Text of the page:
Cared or Scared
Every once in a while, another list is made public about what people are afraid of -- and invariably public speaking falls at or near the top of the list.

I am a professional public speaker, and I have from time to time taught public speaking at the high school and college levels. In doing so I have seen students so scared of speaking before a room full of their peers, or a teacher, that they became physically sick. I’ve seen students so nervous that their hands trembled so badly they could not turn the page in their notes.

As a teacher I want to teach them not just how to speak well, but also how to get past their stage fright.

Most of the common advice on the subject (imagine the audience in their underwear, don’t make eye contact, just look above their heads, etc.), however, is nonsense.

The advice I have always given is the same advice that I was given as a student: CARE.

If you are just going through the motions -- to get a grade, to fill the silence with words, to make your mother happy, whatever -- you are doomed to failure. You will get stage fright and you will crash and burn.

No, the only way to beat stage fright is to care. Pick a subject that you care, care passionately about. And care that your audience “gets it” when you are done talking. That will motivate you to do the necessary work and practice to make you a public-speaking winner.

In other words, the only way to avoid stage fright is to care more about your audience and your subject than you care about yourself.


From team member Ron Love:

(These illustrations are based on major themes in this week’s lectionary readings.)

Karen Crouse recently wrote in the New York Times about Tiger Woods’ comeback to competitive golf at the Hero World Challenge in the Bahamas. She noted that there was a new Tiger Woods. The old Woods was snobbish and aloof, proud and arrogant. The new Woods, after four back surgeries and a 301-day absence from golf, was friendly and approachable. Crouse wrote: “The old Woods never would have sounded giddy after a round with five bogeys on his scoreboard. But after that third round he spoke with relish about the struggle.” Tiger Woods, Regarding that round, Woods said: “It’s nice to be a part of the fight again. Get out there and fighting against the golf course; fighting against the guys. That’s fun.”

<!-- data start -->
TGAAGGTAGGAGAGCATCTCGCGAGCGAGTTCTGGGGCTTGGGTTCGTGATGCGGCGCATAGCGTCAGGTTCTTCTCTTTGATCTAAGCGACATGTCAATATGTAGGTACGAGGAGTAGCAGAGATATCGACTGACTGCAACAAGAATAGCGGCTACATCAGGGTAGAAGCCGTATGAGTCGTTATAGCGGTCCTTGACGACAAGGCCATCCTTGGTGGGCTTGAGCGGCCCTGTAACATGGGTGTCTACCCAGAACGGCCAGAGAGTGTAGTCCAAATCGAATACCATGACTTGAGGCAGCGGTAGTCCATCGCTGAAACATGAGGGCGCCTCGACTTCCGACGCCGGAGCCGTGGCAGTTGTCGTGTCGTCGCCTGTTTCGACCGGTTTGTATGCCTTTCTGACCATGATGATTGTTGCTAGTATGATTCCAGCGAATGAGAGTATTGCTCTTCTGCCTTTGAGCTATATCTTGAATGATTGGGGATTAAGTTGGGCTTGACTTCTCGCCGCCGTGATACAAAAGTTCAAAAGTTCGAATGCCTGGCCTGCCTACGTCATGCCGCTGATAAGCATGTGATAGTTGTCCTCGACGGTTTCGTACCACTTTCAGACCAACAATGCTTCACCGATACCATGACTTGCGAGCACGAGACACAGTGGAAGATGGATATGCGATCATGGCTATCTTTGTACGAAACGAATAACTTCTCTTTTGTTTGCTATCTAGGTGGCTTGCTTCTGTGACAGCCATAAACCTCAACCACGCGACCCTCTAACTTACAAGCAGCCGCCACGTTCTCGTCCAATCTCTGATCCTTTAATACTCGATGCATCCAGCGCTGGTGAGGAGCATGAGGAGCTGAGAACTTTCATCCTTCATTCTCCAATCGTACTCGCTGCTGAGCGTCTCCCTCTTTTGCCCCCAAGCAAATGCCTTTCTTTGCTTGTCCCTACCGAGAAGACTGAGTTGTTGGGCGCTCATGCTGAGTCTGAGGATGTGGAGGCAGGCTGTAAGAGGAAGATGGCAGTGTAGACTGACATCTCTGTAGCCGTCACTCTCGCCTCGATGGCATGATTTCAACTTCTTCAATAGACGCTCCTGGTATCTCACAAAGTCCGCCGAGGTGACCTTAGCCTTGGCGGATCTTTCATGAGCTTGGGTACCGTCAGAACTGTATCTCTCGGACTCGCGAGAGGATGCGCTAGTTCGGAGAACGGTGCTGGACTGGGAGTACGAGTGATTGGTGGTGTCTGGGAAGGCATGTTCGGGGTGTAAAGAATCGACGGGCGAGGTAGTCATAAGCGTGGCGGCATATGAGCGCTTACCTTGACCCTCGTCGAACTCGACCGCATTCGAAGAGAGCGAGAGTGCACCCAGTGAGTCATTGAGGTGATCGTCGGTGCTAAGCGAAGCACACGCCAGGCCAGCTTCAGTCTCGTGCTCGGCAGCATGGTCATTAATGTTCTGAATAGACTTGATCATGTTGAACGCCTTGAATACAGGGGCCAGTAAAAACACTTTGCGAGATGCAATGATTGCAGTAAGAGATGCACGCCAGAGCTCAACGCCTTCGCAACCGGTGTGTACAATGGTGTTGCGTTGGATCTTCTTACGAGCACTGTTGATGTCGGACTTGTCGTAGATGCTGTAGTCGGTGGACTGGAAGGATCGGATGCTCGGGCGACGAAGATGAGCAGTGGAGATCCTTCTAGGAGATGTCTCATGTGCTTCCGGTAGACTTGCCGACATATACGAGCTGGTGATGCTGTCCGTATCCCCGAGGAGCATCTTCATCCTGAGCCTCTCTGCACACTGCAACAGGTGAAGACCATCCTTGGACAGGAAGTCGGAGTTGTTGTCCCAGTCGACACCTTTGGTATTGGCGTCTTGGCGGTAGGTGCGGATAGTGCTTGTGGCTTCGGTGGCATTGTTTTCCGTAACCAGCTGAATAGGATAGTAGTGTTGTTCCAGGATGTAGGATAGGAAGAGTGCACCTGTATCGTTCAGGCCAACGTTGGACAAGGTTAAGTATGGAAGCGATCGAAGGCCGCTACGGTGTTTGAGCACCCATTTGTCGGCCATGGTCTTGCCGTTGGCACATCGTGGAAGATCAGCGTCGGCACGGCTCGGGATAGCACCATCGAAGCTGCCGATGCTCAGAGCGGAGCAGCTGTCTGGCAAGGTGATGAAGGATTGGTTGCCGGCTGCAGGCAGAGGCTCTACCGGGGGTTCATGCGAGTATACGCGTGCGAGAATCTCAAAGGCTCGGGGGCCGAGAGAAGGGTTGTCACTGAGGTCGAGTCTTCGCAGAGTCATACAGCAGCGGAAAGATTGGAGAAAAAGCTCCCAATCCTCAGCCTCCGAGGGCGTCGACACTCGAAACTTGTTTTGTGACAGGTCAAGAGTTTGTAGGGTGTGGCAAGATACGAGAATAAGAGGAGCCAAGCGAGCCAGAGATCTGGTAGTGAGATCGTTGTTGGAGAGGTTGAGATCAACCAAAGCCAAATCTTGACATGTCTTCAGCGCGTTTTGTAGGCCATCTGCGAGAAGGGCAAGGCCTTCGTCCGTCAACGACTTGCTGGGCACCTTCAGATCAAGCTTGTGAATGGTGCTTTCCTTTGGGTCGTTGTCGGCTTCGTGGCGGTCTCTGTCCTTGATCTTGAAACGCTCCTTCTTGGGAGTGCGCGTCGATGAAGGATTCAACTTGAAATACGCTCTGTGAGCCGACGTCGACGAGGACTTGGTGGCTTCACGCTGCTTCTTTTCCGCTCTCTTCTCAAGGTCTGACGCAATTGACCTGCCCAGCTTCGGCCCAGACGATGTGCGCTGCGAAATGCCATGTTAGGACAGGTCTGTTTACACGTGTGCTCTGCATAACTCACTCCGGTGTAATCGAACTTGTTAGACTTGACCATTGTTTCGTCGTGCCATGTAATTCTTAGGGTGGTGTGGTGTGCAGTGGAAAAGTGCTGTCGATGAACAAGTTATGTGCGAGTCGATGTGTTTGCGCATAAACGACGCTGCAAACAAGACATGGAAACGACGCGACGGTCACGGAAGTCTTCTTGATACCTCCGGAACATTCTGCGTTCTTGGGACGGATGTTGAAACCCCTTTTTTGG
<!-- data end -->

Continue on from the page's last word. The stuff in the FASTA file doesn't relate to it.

Application: As we can see from several of the biblical characters in today’s lectionary readings, when one encounters the presence of God through the Holy Spirit the old person becomes a new creation. Mary is the best example of this when God “lifted up the lowly.”


Karen Crouse recently wrote in the New York Times about Tiger Woods’ comeback at the Hero World Challenge in the Bahamas. She noted that after four back surgeries and a 301-day absence from competitive golf, there was a new Tiger Woods on the links. Crouse wrote: “Woods no longer needs to finish first to carry the sport. He can experience joy playing for fun and for his fans.” After completing the tournament, Woods said: “When I was struggling with my back, the world seemed very small. Now I’m able to sit back and enjoy it a little bit, talk to more people, go out to more dinners, and it’s been really nice.”

Application: In our lectionary readings we have several passages describing individuals who are rejoicing because they discovered a new meaning to life. Mary and Elizbeth both rejoiced with the blessing and discovery of a new life. David rejoiced that he was both chosen and protected by God. The psalmist wrote that he “will sing of your steadfast love.”